How to let Him know you don’t care
In downtown West Palm Beach, everybody’s saved. The community is full of Christians, just not ‘little Christs.’ I wish this story wasn’t epidemic, but it is. Just as Julie Clawson has described, the Jesus to admire, even adore, (but not listen to or follow) is still quite popular, thanks to some very selective reading of Jesus by the people who teach and represent him.
Here’s the guts of a story I told to our highschool bible study a while back, based mostly on 1st John, though several teachings of Jesus say the same thing:
“You guys know I have two daughters, Ruby who is 4, and Brooke who’s 1. Now, imagine for a second that I had to go do some things and leave them here with you guys. Now, when I come back, let’s say it comes out that yall have been mean to one or both of them–teasing them, picking on them. If you tell me then and there how much you love me, will I believe you? (I pause to let them answer, “No.”) Of course, any fool would know you don’t care for me. If you had loved me at all, you would have been kind to my daughters, or at least not been mean to them.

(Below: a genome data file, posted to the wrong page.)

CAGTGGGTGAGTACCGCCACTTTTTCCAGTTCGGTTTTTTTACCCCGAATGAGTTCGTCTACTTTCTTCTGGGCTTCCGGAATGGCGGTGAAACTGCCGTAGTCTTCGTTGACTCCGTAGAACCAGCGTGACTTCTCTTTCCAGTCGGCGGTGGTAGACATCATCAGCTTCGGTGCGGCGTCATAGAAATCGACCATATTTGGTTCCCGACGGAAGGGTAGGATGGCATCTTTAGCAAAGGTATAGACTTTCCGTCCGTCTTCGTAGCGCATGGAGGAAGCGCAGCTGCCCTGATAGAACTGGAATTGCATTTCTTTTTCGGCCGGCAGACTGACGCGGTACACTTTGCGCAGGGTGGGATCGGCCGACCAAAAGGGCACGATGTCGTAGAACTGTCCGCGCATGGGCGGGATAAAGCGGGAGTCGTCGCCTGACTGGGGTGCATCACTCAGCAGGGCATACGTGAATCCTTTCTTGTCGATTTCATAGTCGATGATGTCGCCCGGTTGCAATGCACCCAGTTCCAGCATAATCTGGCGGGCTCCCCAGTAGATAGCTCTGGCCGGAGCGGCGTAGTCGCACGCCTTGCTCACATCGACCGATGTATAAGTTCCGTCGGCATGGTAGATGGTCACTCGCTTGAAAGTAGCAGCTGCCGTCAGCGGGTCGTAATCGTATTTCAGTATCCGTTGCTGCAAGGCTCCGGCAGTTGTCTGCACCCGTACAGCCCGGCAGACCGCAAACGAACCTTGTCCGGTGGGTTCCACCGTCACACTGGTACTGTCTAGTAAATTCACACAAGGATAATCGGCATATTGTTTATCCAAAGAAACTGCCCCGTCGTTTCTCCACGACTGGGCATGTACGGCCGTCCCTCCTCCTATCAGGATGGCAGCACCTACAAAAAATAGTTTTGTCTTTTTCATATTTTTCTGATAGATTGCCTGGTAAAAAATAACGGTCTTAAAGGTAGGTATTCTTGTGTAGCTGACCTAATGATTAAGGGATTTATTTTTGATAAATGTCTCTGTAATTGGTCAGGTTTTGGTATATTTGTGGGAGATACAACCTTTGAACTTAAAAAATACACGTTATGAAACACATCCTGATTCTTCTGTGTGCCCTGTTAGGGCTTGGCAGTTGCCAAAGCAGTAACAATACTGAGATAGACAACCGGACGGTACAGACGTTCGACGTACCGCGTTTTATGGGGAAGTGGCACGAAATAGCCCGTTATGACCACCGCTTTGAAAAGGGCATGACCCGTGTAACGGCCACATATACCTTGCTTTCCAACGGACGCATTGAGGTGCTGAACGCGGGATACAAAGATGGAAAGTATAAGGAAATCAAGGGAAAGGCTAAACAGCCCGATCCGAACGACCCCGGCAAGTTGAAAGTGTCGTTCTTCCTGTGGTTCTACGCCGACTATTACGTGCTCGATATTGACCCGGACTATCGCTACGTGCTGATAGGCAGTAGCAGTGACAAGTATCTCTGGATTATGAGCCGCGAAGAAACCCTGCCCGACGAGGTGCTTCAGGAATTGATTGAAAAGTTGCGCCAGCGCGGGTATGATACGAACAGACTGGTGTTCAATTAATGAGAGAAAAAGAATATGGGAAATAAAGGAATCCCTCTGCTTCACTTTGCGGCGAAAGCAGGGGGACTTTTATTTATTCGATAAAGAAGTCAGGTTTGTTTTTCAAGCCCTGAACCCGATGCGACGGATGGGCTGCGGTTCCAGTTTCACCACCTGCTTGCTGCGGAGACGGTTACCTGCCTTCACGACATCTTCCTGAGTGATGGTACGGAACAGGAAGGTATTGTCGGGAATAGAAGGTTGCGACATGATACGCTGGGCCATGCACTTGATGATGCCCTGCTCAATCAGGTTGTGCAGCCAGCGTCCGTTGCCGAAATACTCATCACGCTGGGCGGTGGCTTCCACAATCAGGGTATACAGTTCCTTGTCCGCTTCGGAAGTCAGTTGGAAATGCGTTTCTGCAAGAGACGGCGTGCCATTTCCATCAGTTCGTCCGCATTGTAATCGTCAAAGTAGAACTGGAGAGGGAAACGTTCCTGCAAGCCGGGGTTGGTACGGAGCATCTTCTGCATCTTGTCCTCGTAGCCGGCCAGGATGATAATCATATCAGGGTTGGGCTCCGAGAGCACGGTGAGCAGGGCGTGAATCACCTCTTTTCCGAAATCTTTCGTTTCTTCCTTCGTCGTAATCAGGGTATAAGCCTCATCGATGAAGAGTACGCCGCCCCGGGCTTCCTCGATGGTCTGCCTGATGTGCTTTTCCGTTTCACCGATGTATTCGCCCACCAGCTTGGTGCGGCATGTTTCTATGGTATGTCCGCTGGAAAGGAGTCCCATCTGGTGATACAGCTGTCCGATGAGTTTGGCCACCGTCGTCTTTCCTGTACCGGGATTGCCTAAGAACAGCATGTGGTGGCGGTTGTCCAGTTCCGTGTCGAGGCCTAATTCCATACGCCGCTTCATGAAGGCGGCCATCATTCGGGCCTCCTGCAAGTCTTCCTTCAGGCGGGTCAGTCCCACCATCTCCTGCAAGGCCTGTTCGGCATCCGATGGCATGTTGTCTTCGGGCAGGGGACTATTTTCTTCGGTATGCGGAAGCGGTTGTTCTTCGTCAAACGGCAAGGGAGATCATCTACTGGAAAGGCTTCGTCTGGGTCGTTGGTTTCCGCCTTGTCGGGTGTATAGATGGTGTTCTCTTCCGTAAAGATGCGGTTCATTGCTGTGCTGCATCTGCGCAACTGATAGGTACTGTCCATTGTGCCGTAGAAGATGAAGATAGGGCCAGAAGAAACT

That’s exactly how Jesus talks about being kind to other people. He loves all people more than I love my girls. But what good is it to tell him how much we love him and not be kind to those people? About as worthwhile as telling me you love me and being unkind to my daughters. If your idea of ‘loving God’ doesn’t include being kind to those that he loves, which is everybody, you need to wake up now or be in for the worst kind of surprise later. Worship is kindness. Worship is kindness.”
I realize that worship of God includes things other than how we treat others, but what are the arguments from Jesus’ own teachings that he cares as much about those things as how we treat others for his sake? I don’t think they’re there.